ERIC: One thing we’ve learned is that there has always been a long period of time between idea and change. It’s one thing to inform people about animal welfare and educate them; it’s another to create change in attitudes about animal and pet issues that we want to effect. It’s also hard to change the minds of people who have well-cemented perceptions and don’t care to be open to other perspectives. On the issue of pet stores selling puppy mill dogs, for example, some don’t want to accept that puppies in stores are likely commercially bred and live in deplorable conditions. Also on the actual work done by shelters, some folks are ignorant to facts and dismiss them as they don’t line up with what they think they know. We aim to teach folks about puppy mills, the importance of supporting local rescues, and the circumstances under which shelters (kill and no-kill) operate and try their best to do the most good they can.
ALLISON: What other activities do each of you enjoy besides Pets in Omaha?
ERIC: Lee is very active in the community and is engaged with many people and things. Steve is always interested in new media and loves music. I enjoy reading literary fiction and watching my children grow. We all enjoy sports and keeping up with political happenings.
ALLISON: What pets does each of you have?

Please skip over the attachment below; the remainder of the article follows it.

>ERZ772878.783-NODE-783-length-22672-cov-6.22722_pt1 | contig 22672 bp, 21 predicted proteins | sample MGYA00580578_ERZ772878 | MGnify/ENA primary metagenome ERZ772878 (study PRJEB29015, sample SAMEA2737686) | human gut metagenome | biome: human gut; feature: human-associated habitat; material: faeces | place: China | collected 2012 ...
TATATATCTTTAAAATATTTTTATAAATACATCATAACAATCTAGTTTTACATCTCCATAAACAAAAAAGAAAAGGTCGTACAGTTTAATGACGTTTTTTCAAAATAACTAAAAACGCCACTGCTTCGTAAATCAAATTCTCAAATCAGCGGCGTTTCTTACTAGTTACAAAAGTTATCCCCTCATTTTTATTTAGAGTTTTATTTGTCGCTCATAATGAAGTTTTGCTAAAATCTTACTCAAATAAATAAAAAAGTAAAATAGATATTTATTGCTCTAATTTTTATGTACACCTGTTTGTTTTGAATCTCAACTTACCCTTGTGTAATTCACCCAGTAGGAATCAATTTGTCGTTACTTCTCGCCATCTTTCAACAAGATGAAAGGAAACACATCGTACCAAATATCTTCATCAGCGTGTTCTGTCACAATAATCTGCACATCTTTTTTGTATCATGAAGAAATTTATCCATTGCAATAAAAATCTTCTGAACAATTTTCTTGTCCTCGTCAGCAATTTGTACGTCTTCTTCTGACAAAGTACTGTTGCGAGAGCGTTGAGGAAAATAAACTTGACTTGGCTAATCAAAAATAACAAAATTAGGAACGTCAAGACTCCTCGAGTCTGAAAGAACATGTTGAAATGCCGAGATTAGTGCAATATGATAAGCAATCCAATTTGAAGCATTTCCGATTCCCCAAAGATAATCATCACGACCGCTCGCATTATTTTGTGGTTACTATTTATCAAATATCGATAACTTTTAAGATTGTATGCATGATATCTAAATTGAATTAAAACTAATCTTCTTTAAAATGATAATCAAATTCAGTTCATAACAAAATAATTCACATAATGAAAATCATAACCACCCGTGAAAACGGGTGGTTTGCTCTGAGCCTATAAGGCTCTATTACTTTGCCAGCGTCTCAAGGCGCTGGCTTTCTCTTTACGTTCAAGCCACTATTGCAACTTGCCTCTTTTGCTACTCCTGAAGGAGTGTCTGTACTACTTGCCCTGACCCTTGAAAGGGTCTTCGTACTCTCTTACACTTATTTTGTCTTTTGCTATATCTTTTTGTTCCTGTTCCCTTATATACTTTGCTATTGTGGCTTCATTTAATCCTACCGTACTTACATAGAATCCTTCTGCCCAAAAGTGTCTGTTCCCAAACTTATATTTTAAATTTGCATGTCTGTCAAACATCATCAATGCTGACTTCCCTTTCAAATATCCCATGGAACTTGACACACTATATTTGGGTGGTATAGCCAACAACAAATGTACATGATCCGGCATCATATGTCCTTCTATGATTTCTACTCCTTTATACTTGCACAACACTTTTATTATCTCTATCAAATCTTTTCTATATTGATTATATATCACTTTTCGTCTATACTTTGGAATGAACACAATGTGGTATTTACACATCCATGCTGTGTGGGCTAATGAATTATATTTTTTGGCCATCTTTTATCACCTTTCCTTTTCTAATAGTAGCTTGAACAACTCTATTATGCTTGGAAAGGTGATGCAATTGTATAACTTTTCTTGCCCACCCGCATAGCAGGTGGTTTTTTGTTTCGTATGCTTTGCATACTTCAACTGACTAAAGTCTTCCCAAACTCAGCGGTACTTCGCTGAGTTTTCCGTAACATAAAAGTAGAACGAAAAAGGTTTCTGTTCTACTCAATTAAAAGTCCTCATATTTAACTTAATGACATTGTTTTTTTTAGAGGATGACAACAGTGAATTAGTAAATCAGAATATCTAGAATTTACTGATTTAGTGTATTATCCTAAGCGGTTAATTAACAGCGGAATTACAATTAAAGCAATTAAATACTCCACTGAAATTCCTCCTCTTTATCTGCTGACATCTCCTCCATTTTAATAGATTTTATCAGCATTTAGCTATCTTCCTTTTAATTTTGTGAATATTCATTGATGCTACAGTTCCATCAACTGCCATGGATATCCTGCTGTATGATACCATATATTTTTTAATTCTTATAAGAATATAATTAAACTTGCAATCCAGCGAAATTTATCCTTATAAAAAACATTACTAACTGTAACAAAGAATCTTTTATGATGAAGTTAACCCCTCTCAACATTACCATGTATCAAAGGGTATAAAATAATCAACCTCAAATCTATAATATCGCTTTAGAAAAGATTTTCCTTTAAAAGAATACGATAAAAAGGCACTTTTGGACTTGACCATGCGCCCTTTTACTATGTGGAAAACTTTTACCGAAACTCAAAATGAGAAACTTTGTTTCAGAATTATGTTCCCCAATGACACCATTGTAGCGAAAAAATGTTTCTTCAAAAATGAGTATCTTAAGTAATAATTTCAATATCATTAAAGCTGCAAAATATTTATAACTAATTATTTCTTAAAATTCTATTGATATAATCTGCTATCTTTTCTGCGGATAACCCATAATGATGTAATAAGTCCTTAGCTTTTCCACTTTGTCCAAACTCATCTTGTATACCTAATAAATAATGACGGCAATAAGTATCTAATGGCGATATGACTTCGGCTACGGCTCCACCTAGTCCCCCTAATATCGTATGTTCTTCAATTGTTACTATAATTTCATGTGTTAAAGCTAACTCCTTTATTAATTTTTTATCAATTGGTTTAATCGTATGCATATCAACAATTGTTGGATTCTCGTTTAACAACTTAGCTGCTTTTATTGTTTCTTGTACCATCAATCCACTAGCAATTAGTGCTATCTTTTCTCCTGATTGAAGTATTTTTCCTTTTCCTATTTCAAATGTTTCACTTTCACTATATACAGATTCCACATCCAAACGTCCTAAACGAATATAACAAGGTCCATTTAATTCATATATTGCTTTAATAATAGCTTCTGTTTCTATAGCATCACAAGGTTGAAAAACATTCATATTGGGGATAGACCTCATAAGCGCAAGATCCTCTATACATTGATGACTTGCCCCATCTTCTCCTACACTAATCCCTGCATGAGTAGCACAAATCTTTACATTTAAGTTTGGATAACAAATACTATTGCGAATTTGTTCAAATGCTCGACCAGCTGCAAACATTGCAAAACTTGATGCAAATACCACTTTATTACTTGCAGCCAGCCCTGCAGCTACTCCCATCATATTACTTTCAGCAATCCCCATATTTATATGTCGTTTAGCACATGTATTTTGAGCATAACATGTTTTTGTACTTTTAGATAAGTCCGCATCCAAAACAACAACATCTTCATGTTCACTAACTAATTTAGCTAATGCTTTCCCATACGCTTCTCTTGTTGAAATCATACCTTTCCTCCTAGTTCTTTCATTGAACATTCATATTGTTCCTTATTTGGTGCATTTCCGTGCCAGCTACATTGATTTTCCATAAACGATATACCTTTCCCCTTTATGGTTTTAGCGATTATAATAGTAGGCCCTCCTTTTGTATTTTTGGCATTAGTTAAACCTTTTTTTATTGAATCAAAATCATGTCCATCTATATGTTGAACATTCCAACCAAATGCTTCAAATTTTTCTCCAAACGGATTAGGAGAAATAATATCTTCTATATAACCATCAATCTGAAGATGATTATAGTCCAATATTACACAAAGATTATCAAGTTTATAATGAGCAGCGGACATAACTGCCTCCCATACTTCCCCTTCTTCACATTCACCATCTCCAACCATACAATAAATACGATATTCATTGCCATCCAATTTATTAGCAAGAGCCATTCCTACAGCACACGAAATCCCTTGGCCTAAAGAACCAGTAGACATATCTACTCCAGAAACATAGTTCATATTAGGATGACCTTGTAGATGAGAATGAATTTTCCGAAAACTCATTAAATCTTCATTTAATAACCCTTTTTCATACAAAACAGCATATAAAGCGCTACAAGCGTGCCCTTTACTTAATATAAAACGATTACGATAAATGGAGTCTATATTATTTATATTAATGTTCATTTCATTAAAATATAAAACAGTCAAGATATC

ERIC: Kirby, Lee’s dog, is the inspiration behind much of what he’s helped create at Pets in Omaha. Steve has rescued the three cats he currently cares for. I love all critters and have most recently adopted two cats from the Nebraska Humane Society.
ALLISON: If I could look at the launch of Pets in Omaha and compare it to today, what has changed? How did you manage that growth?
ERIC: We’ve gone from having friends and family looking at the handful of things we’d published in 2013 to having nearly 150,000 readers, 5,000 social media followers, and over 700 articles on the site today. From having an idea of what we were trying to do to, now, seeing thousands of people visiting Pets in Omaha monthly and having tens of thousands of people coming to our live events is an obvious difference. We three have handled the majority of the work and growth ourselves, but we’ve relied on graphic designers, guest writers, and others to help us grow and manage growth.
ALLISON: How did you establish contact with local rescues and shelters? What have been their reactions and/or involvement with Pets in Omaha?
ERIC: Through content creation, our live events, and plain-old hand-shaking, we’ve met hundreds of people involved in rescue and shelter operations here. We have dozens of groups at our annual Pick-a-Pooch Adoption Days. We’ve made friends through the Nebraska Rescue Council. We’ve sponsored events and met others through our community involvement. We think our presence in the community and our content has been beneficial to rescues and shelters, and the response we get from them is always positive. At Pets in Omaha, we’re only concerned with growing the community in a loving way to promote kindness to animals through education, advocacy, and problem-solving efforts.